In many rural Chinese homes, a jar of pesticide—often a variety banned in Western countries—sits in the family outhouse. Even after harvest, farmers are loathe to throw out the remainder. Despite Chinese President Hu Jintao’s promise to create a “harmonious society” by improving people’s livelihood and reducing the gap between wealthy cities and the impoverished countryside, surviving in China’s rural areas still requires thrift.
But the pesticide that ensures an abundant crop all too often reaps sorrow.
Chinese women pride themselves on their ability to “eat bitterness,” or put up with sadness and stress. But every woman has her breaking point.
Pesticide ingestion is involved in 60 percent of Chinese suicides, according to the
World Health Organization
Rural Chinese women—with their easy access to toxic pesticides, social isolation, and unique burden of feudal obligations and modern stresses—have been particularly susceptible.
A widely reported March 2002 study in the British medical journal The Lancet, by Michael Phillips, executive director of the WHO Suicide Prevention Center in Beijing, reported that from 1995 to 1999, suicide was the No. 1 cause of death for Chinese young adults aged 15 to 34. Rural suicide rates were three times higher than urban rates, and women had a 25 percent higher suicide rate than men—making China one of the few nations with that distinction.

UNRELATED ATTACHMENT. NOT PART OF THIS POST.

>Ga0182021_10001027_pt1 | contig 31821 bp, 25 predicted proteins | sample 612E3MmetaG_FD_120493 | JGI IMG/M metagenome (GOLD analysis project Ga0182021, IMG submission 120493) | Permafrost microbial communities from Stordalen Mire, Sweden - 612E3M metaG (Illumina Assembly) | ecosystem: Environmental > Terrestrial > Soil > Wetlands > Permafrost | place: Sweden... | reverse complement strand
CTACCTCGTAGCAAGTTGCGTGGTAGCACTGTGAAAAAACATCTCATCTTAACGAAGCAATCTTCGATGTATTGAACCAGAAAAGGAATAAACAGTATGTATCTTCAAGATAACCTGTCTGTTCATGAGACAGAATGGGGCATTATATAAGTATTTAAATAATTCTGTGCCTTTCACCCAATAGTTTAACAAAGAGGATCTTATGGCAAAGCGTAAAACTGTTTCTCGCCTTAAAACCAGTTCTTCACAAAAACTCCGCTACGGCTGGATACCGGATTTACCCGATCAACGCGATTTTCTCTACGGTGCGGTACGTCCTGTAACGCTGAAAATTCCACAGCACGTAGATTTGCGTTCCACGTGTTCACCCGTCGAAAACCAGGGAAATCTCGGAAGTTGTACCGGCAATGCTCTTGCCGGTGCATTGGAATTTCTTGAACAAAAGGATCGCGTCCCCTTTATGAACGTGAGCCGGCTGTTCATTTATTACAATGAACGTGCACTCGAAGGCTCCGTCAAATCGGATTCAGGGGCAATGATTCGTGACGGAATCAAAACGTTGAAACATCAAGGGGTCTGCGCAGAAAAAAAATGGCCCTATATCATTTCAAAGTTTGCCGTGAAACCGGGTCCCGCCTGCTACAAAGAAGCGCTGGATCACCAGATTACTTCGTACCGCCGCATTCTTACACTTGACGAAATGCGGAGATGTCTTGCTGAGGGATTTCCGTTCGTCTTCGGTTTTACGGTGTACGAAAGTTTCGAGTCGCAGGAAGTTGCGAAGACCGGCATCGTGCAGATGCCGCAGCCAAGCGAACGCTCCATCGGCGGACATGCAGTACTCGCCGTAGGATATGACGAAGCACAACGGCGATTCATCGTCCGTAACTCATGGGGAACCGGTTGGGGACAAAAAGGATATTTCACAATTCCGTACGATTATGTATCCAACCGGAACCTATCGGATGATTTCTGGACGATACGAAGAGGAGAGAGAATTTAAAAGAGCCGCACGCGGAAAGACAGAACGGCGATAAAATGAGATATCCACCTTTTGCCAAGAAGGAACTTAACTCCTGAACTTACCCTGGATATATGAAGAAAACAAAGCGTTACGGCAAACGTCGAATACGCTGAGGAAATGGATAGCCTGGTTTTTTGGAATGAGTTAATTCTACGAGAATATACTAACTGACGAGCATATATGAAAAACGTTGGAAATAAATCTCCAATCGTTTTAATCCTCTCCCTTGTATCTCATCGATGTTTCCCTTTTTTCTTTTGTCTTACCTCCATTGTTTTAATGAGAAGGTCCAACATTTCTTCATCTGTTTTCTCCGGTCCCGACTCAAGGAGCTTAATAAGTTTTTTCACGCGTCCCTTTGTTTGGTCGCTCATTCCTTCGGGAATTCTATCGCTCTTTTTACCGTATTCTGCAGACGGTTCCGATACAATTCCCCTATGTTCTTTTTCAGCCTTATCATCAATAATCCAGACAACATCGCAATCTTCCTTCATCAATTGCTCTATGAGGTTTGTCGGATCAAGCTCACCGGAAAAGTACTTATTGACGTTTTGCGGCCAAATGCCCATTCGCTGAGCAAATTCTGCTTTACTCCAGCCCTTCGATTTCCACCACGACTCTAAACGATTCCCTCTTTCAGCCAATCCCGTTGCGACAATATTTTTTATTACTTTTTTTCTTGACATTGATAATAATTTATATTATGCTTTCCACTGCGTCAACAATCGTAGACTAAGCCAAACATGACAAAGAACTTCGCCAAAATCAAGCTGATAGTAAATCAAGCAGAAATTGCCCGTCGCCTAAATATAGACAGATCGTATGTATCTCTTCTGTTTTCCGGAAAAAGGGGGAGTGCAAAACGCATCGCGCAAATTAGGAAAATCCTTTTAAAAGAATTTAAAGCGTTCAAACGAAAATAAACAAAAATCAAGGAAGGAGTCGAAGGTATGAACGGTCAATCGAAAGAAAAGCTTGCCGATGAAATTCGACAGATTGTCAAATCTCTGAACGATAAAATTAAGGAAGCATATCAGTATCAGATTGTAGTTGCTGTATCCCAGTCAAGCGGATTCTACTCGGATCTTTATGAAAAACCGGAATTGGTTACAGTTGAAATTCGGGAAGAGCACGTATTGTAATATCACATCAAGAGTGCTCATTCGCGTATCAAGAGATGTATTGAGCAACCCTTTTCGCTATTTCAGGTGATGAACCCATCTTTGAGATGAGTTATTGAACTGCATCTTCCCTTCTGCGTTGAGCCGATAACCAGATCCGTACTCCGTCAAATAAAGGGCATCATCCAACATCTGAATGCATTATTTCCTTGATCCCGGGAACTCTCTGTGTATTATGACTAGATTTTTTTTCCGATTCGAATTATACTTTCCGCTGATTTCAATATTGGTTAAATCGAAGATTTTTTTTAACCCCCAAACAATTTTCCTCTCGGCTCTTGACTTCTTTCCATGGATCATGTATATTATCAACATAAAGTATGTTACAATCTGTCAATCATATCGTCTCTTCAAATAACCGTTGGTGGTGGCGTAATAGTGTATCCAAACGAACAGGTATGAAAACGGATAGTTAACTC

Worldwide, female suicide attempts outnumber men’s three to one, but men have higher rates of suicide death. In China, though, women have experienced a higher rate of finished suicide attempts because they use a more effective method: pesticide. “In the West, you take a couple Valium, you get taken to the ER and washed out, and you go home,” Phillips told The Daily Beast. “In China, you take half a cup of pesticide and you’re dead two hours later.”
After the release of Phillips’ 2002 report, China’s atypical suicide gender gap garnered headlines around the world. The Western and Chinese media breathlessly spun the tale of Chinese college grads unable to find jobs and seeking solace in suicide—unsubstantiated press fodder, according to Phillips, since the real problem was the country’s poorest and most vulnerable women.
Chinese women pride themselves on their ability to “eat bitterness,” or put up with sadness and stress. But every woman has her breaking point. In the West, 90 percent of all suicidal behavior occurs in individuals with long-term mental illness. But 40 percent of Chinese suicide survivors thought about suicide for just five minutes before they acted; 60 percent considered it for less than two hours. And once the deed is done, many country doctors are ill-equipped to manage pesticide poisoning.